Bruno of Querfurt, Saint
Second Apostle of the Prussians and martyr, b. about 970; d. February 14, 1009
Bruno of Querfurt (also called BRUN and BONIFACE), Saint, second Apostle of the Prussians and martyr, b. about 970; d. February 14, 1009. He is generally represented with a hand cut off, and is commemorated on October 15. Bruno was a member of the noble family of Querfurt and is commonly said to have been a relative of the Emperor Otto III, although Hefele (in Kirchenlex., II, s.v. Bruno) emphatically denies this. When hardly six years old he was sent to Archbishop Adalbert of Magdeburg to be educated and had the learned Geddo as his teacher in the cathedral school. He was a well-behaved, industrious scholar; while still a lad he was made a canon of the cathedral. The fifteen-year-old Otto III became attached to Bruno, made him one of his court, and took him to Rome when the young emperor went there in 996 to be crowned. At Rome Bruno became acquainted with St. Adalbert, Archbishop of Prague, who was murdered a year later by the pagan Prussians to whom he had gone as a missionary. After Adalbert‘s death Bruno was filled with an intense desire for martyrdom. He spent much of his time in the monastery on the Aventine where Adalbert had become a monk, and where Abbot Johannes Canaparius wrote a life of Adalbert. Bruno, however, did not enter the monastic life here, but in the monastery of Pereum, an island in the swamps near Ravenna.
Pereum was under the rule of the founder of the Camaldoli reform, St. Romuald, a saint who had great influence over the Emperor Otto III. Under the guidance of St. Romuald Bruno underwent a severe ascetic training; it included manual work, fasting all the week except Sunday and Thursday, night vigils, and scourging on the bare back; in addition Bruno suffered greatly from fever. He found much pleasure in the friendship of a brother of the same age as himself, Benedict of Benevento, who shared his cell and who was one with him in mind and spirit. The Emperor Otto III desired to convert the lands between the Elbe and the Oder, which were occupied by Slavs, to Christianity, and to plant colonies there. He hoped to attain these ends through the aid of a monastery to be founded in this region by some of the most zealous of Romuald’s pupils. In 1001, therefore, Benedict and another brother of the same monastery, Johannes, went, laden with gifts from the emperor, to Poland, where they were well received by the Christian Duke Boleslas, who taught them the language of his people. During this time Bruno studied the language in Italy, where he remained with Otto and awaited the Apostolic appointment by the pope. Sylvester II made him archbishop over the heathen and gave him the pallium, but left the consecration to the Archbishop of Magdeburg, who had the supervision of the mission to the Slays. Quitting Rome in 1003, Bruno was consecrated in February, 1004, by Archbishop Tagino of Magdeburg and gave his property for the founding of a monastery. As war had broken out between the Emperor Henry II and the Polish Duke, Bruno was not able to go at once to Poland; so, starting from Ratisbon on the Danube, he went into Hungary, where St. Adalbert had also labored. Here he finished his life of St. Adalbert, a literary memorial of much worth.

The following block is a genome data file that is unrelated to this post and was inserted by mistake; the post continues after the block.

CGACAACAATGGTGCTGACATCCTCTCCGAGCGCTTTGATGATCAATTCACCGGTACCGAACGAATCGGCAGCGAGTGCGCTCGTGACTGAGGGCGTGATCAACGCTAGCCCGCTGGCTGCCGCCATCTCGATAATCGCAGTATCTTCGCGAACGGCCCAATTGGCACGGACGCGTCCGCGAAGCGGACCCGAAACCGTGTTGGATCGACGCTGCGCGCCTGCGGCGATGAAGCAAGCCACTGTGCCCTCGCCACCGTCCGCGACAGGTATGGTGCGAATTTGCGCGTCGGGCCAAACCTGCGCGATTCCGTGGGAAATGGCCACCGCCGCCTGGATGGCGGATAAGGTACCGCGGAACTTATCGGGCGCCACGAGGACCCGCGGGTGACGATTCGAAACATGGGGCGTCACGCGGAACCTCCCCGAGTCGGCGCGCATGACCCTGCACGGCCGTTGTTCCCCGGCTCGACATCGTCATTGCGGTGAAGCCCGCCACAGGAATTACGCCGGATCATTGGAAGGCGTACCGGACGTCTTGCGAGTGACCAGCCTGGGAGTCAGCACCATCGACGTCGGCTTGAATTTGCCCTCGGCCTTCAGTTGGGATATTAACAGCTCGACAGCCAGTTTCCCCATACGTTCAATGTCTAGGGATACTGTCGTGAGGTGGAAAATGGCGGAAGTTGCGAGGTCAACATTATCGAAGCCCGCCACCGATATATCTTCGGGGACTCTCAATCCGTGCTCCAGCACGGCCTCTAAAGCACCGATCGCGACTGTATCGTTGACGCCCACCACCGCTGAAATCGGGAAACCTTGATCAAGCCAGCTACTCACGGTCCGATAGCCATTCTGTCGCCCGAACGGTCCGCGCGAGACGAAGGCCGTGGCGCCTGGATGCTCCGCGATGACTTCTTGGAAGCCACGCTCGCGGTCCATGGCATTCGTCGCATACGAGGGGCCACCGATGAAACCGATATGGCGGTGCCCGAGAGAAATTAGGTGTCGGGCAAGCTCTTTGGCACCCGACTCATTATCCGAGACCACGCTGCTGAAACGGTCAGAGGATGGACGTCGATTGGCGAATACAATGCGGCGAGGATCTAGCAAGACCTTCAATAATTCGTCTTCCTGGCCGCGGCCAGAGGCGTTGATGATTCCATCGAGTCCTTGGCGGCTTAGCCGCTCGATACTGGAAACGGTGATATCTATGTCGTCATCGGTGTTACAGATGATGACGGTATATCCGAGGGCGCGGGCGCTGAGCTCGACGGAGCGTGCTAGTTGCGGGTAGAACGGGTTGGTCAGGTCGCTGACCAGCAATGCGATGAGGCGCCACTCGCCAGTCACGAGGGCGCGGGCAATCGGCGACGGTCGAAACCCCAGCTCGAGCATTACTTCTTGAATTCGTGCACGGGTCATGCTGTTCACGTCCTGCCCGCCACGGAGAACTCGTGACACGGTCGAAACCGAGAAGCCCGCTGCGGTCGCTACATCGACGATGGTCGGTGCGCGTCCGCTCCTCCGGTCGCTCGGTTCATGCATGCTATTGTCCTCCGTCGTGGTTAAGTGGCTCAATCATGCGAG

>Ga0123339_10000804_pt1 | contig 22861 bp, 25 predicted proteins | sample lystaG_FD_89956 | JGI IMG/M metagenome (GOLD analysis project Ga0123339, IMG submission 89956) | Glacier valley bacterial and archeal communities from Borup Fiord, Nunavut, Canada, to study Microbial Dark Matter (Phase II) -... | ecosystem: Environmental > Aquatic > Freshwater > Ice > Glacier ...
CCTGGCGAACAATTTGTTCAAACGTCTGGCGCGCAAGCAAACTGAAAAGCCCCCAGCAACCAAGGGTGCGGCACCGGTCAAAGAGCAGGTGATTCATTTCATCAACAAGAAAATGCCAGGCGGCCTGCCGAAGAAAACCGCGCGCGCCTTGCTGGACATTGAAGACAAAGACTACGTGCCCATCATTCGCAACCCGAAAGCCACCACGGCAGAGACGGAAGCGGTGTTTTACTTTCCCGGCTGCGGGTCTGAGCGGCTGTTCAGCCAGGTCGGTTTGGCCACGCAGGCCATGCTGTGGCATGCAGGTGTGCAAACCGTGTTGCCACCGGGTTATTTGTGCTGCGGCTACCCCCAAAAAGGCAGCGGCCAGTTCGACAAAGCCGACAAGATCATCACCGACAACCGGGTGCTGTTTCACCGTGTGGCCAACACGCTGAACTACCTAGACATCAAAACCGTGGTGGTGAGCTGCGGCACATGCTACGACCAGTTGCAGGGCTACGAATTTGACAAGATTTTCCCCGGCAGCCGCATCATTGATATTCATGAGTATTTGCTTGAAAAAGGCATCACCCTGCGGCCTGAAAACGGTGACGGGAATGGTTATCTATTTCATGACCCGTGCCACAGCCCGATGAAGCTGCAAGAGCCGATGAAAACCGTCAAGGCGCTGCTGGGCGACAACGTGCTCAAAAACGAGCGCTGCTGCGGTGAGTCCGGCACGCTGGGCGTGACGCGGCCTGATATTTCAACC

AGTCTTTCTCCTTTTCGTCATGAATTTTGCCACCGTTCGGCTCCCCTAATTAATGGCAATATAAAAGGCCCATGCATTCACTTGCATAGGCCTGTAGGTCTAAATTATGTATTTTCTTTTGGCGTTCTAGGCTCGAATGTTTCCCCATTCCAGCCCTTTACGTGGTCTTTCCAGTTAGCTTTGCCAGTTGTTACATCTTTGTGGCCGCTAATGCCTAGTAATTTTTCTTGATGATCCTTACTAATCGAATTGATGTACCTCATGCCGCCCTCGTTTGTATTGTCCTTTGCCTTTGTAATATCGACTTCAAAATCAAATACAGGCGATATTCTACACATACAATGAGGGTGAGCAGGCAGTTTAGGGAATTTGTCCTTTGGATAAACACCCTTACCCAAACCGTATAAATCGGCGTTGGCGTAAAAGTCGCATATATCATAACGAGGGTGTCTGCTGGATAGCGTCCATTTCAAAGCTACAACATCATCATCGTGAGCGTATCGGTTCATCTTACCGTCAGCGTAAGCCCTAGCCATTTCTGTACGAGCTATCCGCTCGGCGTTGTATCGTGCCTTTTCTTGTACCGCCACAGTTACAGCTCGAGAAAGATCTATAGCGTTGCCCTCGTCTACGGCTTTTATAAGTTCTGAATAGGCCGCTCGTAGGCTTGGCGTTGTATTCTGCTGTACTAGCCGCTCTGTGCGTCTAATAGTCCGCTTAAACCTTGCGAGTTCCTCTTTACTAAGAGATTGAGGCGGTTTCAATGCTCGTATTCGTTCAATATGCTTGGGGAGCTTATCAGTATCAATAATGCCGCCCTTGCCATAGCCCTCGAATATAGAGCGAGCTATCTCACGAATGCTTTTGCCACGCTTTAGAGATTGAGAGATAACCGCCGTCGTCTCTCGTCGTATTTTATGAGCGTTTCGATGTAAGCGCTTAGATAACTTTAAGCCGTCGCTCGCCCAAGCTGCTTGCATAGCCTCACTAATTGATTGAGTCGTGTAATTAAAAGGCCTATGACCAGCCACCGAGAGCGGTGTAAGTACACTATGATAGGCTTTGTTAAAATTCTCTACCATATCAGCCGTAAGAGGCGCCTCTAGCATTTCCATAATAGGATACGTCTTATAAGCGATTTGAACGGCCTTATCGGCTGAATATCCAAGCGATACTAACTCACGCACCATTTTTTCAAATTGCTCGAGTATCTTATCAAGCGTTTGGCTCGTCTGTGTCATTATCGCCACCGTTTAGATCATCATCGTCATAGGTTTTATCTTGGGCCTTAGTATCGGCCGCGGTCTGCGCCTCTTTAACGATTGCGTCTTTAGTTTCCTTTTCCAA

Bruno sought to convert the Hungarian ruler Achtum and his principality of “Black-Hungary“, but he met with so much opposition, including that of the Greek monks, that success was impossible. In December, 1007, he went to Russia. Here the Grand duke Vladimir entertained him for a month and then gave him a territory extending to the possessions of the Petschenegen, who lived on the Black Sea between the Danube and the Don. This was considered the fiercest and most cruel of the heathen tribes. Bruno spent five months among them, baptized some thirty adults, aided in bringing about a treaty of peace with Russia, and left in that country one of his companions whom he had consecrated bishop. About the middle of the year 1008 he returned to Poland and there consecrated a bishop for Sweden. While in Poland he heard that his friend Benedict and four companions had been killed by robbers on May 11, 1003. Making use of the accounts of eyewitnesses, he wrote the touching history of the lives and death of the so-called five Polish brothers. Towards the end of 1008 he wrote a memorable, but ineffectual, letter to the Emperor Henry II, exhorting him to show clemency and to conclude a peace with Boleslas of Poland. Near the close of this same year, accompanied by eighteen companions, he went to found a mission among the Prussians; but the soil was not fruitful, and Bruno and his companions travelled towards the borders of Russia, preaching courageously as they went. On the borders of Russia they were attacked by the heathen, and the whole company were murdered, Bruno with great composure meeting death by decapitation. Duke Boleslas bought the bodies of the slain and had them brought to Poland. It is said that the city of Braunsberg is named after St. Bruno.
Soon after the time of their death St. Bruno and his companions were reverenced as martyrs. Little value is to be attached to a legendary account of the martyrdom by a certain Wipert. Bruno’s fellow-pupil, Dithmar, or Thietmar, Bishop of Merseburg, gives a brief account of him in his Chronicle, VI, 58.